Senate probes Wagner case

August 09, 2005|by TAMELA BAKER


The Senate Veterans Affairs Committee is investigating how the family of Russell Wayne Wagner got approval for the placement of his remains at Arlington National Cemetery despite Wagner's two convictions for first-degree murder in the 1994 killings of an elderly Hagerstown couple, according to a committee spokesman.

Mike Moritz, a staff assistant for the committee, said Monday the committee has received several calls from people upset about Wagner's placement at the national cemetery, and said the matter is being investigated. Moritz said the approval was "evidently an oversight," and that he hoped to have more information when Congress returns from its summer recess in September.

Neither Maryland senator serves on the committee, but Sen. Jay Rockefeller, D-W.Va., and Sen. Arlen Specter, R-Pa., do. A spokesman for Rockefeller said the senator was unavailable for comment Monday. Rockefeller's schedule has been disrupted while his wife, Sharon, is being treated for cancer.


An aide to Specter was attempting to reach the senator for comment Monday.

A U.S. Army spokeswoman told The Herald-Mail last week that ashes were properly placed and would remain there, despite objections from the victims' family.

Wagner was convicted in 2002 of the 1994 killings of Daniel and Wilda Davis in their West Wilson Boulevard home.

He was serving two life sentences for the murders when he died in February at the Maryland House of Correction Annex in Jessup. His ashes were placed in a columbarium during a military service at Arlington National Cemetery last month.

Wagner, 52, was an Army Private 1st Class from 1969 to 1972 and received an honorable discharge.

Army spokeswoman Martha Rudd told the Herald-Mail that, according to Army policy, interment would not be permitted if the deceased had been convicted of a federal capital crime and sentenced to death or life imprisonment; convicted of a state capital crime and sentenced to death or life imprisonment without parole; or found to have committed a state or federal capital crime but not convicted because of death or flight to avoid prosecution.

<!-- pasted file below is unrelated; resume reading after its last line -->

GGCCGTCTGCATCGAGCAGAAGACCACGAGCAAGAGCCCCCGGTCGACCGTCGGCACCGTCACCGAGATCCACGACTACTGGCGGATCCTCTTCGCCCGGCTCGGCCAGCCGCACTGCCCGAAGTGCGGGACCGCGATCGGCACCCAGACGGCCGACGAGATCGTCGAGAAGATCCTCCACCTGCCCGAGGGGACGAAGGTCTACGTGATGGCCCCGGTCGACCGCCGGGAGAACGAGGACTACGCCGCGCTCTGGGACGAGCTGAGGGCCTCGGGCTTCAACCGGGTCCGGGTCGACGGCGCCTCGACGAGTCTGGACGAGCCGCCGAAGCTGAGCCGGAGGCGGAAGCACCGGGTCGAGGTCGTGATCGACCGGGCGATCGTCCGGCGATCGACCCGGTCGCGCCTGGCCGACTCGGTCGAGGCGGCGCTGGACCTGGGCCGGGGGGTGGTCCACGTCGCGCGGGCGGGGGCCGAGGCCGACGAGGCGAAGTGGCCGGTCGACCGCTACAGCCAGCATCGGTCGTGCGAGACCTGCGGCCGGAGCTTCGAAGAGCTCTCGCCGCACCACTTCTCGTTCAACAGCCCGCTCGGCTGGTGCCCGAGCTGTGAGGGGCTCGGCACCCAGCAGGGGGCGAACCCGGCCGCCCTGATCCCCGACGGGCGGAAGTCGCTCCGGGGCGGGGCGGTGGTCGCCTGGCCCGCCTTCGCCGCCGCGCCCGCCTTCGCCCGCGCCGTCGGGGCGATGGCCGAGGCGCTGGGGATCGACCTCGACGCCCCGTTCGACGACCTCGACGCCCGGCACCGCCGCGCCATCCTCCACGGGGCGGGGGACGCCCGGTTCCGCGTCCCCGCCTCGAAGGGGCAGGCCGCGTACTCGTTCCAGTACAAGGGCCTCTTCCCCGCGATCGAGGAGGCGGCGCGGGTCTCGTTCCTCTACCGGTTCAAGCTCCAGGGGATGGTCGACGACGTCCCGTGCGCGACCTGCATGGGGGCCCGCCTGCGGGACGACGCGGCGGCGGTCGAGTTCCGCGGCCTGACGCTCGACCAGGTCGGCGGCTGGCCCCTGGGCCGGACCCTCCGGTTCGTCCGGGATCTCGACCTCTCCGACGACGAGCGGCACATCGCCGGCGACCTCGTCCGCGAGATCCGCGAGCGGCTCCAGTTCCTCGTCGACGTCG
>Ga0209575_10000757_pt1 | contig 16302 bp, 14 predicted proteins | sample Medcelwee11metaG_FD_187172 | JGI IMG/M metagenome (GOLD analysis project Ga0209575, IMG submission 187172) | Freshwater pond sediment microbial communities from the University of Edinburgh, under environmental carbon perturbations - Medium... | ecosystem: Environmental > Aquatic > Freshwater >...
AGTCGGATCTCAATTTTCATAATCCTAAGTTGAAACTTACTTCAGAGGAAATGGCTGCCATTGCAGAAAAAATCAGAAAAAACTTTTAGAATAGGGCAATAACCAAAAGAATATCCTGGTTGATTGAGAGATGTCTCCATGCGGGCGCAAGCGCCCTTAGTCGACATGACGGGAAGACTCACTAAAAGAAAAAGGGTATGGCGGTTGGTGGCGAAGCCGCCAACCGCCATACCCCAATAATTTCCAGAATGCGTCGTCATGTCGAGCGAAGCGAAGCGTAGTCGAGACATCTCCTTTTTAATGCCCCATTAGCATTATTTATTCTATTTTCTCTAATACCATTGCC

Wagner had been sentenced to two consecutive life terms on two counts of first-degree murder, but with the possibility of parole.

Though the question of whether a convicted murderer should be allowed burial at Arlington National Cemetery is really a federal matter, a local legislator representing Hagerstown in the Maryland General Assembly said Monday he plans to write a letter to the Secretary of the Army requesting that Wagner's remains be removed from the cemetery.

Del. John P. Donoghue, D-Washington, represents the legislative district in which the killings occurred. He said he was drafting a letter to the Secretary of the Army, whom he said has oversight over the cemetery, asking that Wagner's ashes be removed. Donoghue said he had contacted the office of U.S. Sen. Paul Sarbanes, D-Md., as well.

Donoghue said he'd read about Wagner's entombment while vacationing last week.

"That whole thing was so outrageous," he said.

Other state legislators representing Hagerstown said they would be prepared to speak with their counterparts in Congress about having the Army revisit its policy regarding the burial of convicts at the national cemetery.

"It doesn't seem like this one passes the common sense test," said Del. Christopher B. Shank, R-Washington, chairman of the county delegation to the General Assembly.

While Shank said he didn't know all the facts of the case, he said he would be interested in discussing it with the county's representatives in Congress.

Shank noted that "there are big differences in federal sentencing guidelines and state sentencing guidelines," but he said because most crimes are prosecuted on a state level, the Army should consider revising its criteria for permitting Arlington burials.

It's a matter of balancing Wagner's military record "and the history in terms of this horrific crime," Shank said.

Sen. Donald F. Munson, R-Washington, said he believed the crime was "so egregious" that Wagner had forfeited his privilege to be entombed at Arlington, which Munson said should be reserved as an honor.

"I would be very happy to contact Congressman (Roscoe) Bartlett to see if the criteria can be overturned," Munson said. Bartlett, R-Md., serves on the House Armed Services Committee. He was unavailable for comment Monday, according to his press secretary, Lisa Lyons Wright.

The Davises' bodies were found Feb. 15, 1994, with multiple stab wounds. Their hands and feet were bound with black shoelaces, and pillowcases had been placed over their heads, according to published reports.

Daniel Davis was 84. Wilda Davis was 80.

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